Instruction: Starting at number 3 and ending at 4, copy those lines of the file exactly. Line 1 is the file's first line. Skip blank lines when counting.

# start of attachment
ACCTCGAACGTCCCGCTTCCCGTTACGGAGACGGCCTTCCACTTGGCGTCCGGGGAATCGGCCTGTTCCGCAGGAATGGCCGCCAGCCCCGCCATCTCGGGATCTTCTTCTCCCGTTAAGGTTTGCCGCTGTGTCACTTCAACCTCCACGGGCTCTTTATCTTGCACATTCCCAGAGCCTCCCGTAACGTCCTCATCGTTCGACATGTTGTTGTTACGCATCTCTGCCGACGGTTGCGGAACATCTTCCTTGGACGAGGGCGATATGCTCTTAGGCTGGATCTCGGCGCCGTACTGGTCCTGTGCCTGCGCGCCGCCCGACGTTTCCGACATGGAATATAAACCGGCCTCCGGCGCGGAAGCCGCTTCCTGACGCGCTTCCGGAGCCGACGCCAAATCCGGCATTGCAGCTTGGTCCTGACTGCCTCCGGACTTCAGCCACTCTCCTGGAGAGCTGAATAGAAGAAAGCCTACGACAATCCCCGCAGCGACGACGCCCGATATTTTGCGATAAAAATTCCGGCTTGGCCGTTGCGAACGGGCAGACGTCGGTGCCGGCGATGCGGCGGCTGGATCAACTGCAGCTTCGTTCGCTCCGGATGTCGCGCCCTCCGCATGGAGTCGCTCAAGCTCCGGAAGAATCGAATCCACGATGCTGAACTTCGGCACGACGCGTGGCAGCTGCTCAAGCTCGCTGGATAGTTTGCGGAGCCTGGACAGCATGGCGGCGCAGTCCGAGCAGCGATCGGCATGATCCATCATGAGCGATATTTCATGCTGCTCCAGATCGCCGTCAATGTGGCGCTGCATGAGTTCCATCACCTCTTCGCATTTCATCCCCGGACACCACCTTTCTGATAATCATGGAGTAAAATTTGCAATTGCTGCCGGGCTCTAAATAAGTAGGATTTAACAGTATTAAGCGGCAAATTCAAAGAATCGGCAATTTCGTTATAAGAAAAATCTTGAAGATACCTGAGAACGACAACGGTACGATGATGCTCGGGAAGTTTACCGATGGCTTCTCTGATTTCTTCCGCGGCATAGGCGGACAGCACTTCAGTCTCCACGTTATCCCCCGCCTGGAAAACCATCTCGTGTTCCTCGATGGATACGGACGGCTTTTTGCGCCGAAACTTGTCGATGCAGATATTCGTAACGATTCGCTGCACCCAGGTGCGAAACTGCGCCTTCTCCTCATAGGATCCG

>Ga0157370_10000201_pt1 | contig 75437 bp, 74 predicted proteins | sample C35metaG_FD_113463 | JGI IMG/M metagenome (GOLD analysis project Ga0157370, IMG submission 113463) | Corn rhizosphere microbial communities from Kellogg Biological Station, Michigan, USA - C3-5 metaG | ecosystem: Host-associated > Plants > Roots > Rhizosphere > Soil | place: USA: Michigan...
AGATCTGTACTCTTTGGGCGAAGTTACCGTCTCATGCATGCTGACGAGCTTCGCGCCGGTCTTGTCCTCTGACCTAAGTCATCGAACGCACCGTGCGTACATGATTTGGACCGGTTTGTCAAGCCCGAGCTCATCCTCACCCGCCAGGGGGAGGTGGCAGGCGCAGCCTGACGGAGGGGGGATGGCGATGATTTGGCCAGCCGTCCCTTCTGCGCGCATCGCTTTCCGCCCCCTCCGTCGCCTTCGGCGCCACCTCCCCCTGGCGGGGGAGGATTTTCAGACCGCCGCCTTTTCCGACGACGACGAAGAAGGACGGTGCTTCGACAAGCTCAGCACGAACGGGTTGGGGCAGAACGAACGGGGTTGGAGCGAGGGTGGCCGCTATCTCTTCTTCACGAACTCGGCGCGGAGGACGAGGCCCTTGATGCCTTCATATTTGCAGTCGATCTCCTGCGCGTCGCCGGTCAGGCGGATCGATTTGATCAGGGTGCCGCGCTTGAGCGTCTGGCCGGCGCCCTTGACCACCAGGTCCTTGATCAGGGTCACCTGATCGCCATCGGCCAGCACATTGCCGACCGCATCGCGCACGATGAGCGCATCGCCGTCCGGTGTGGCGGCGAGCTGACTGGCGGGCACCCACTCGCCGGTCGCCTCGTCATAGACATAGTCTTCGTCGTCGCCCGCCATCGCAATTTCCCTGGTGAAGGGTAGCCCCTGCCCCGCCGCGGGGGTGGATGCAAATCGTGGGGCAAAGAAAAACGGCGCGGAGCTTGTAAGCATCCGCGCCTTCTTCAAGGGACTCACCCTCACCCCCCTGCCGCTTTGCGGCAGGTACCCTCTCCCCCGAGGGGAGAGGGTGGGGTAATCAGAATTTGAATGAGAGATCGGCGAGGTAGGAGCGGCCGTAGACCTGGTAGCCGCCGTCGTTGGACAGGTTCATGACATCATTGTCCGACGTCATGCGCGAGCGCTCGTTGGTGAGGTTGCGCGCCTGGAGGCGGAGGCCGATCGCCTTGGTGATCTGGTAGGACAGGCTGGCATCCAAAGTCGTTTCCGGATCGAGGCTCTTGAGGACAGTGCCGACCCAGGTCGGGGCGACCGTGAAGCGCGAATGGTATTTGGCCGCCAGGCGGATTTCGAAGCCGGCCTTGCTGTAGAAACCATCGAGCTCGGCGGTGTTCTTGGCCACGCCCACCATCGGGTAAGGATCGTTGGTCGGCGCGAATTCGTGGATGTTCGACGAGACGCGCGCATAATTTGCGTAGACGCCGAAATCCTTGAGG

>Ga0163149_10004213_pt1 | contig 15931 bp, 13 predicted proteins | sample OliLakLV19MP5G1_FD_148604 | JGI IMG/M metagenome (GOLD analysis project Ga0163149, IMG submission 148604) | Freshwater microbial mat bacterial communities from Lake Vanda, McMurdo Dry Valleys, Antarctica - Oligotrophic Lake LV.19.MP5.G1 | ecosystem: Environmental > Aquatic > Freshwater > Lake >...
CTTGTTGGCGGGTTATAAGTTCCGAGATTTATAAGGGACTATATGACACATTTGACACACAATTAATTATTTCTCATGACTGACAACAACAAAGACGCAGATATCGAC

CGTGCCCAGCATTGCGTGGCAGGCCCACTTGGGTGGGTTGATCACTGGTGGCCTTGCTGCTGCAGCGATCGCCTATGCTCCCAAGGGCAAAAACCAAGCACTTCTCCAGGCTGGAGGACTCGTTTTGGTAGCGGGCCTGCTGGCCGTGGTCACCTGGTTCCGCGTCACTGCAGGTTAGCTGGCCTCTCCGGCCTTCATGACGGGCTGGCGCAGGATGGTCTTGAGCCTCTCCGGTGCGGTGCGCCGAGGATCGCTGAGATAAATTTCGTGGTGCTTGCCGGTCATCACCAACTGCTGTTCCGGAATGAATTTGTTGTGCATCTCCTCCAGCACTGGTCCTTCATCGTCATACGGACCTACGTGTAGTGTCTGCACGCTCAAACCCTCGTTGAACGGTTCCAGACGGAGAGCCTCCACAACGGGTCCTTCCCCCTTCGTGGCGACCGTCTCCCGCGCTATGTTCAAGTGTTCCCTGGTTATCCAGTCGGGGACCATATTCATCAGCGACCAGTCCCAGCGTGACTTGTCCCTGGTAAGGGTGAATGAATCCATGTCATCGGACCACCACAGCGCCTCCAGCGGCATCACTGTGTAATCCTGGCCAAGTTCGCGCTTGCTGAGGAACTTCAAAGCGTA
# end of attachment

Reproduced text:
AGATCTGTACTCTTTGGGCGAAGTTACCGTCTCATGCATGCTGACGAGCTTCGCGCCGGTCTTGTCCTCTGACCTAAGTCATCGAACGCACCGTGCGTACATGATTTGGACCGGTTTGTCAAGCCCGAGCTCATCCTCACCCGCCAGGGGGAGGTGGCAGGCGCAGCCTGACGGAGGGGGGATGGCGATGATTTGGCCAGCCGTCCCTTCTGCGCGCATCGCTTTCCGCCCCCTCCGTCGCCTTCGGCGCCACCTCCCCCTGGCGGGGGAGGATTTTCAGACCGCCGCCTTTTCCGACGACGACGAAGAAGGACGGTGCTTCGACAAGCTCAGCACGAACGGGTTGGGGCAGAACGAACGGGGTTGGAGCGAGGGTGGCCGCTATCTCTTCTTCACGAACTCGGCGCGGAGGACGAGGCCCTTGATGCCTTCATATTTGCAGTCGATCTCCTGCGCGTCGCCGGTCAGGCGGATCGATTTGATCAGGGTGCCGCGCTTGAGCGTCTGGCCGGCGCCCTTGACCACCAGGTCCTTGATCAGGGTCACCTGATCGCCATCGGCCAGCACATTGCCGACCGCATCGCGCACGATGAGCGCATCGCCGTCCGGTGTGGCGGCGAGCTGACTGGCGGGCACCCACTCGCCGGTCGCCTCGTCATAGACATAGTCTTCGTCGTCGCCCGCCATCGCAATTTCCCTGGTGAAGGGTAGCCCCTGCCCCGCCGCGGGGGTGGATGCAAATCGTGGGGCAAAGAAAAACGGCGCGGAGCTTGTAAGCATCCGCGCCTTCTTCAAGGGACTCACCCTCACCCCCCTGCCGCTTTGCGGCAGGTACCCTCTCCCCCGAGGGGAGAGGGTGGGGTAATCAGAATTTGAATGAGAGATCGGCGAGGTAGGAGCGGCCGTAGACCTGGTAGCCGCCGTCGTTGGACAGGTTCATGACATCATTGTCCGACGTCATGCGCGAGCGCTCGTTGGTGAGGTTGCGCGCCTGGAGGCGGAGGCCGATCGCCTTGGTGATCTGGTAGGACAGGCTGGCATCCAAAGTCGTTTCCGGATCGAGGCTCTTGAGGACAGTGCCGACCCAGGTCGGGGCGACCGTGAAGCGCGAATGGTATTTGGCCGCCAGGCGGATTTCGAAGCCGGCCTTGCTGTAGAAACCATCGAGCTCGGCGGTGTTCTTGGCCACGCCCACCATCGGGTAAGGATCGTTGGTCGGCGCGAATTCGTGGATGTTCGACGAGACGCGCGCATAATTTGCGTAGACGCCGAAATCCTTGAGG

>Ga0163149_10004213_pt1 | contig 15931 bp, 13 predicted proteins | sample OliLakLV19MP5G1_FD_148604 | JGI IMG/M metagenome (GOLD analysis project Ga0163149, IMG submission 148604) | Freshwater microbial mat bacterial communities from Lake Vanda, McMurdo Dry Valleys, Antarctica - Oligotrophic Lake LV.19.MP5.G1 | ecosystem: Environmental > Aquatic > Freshwater > Lake >...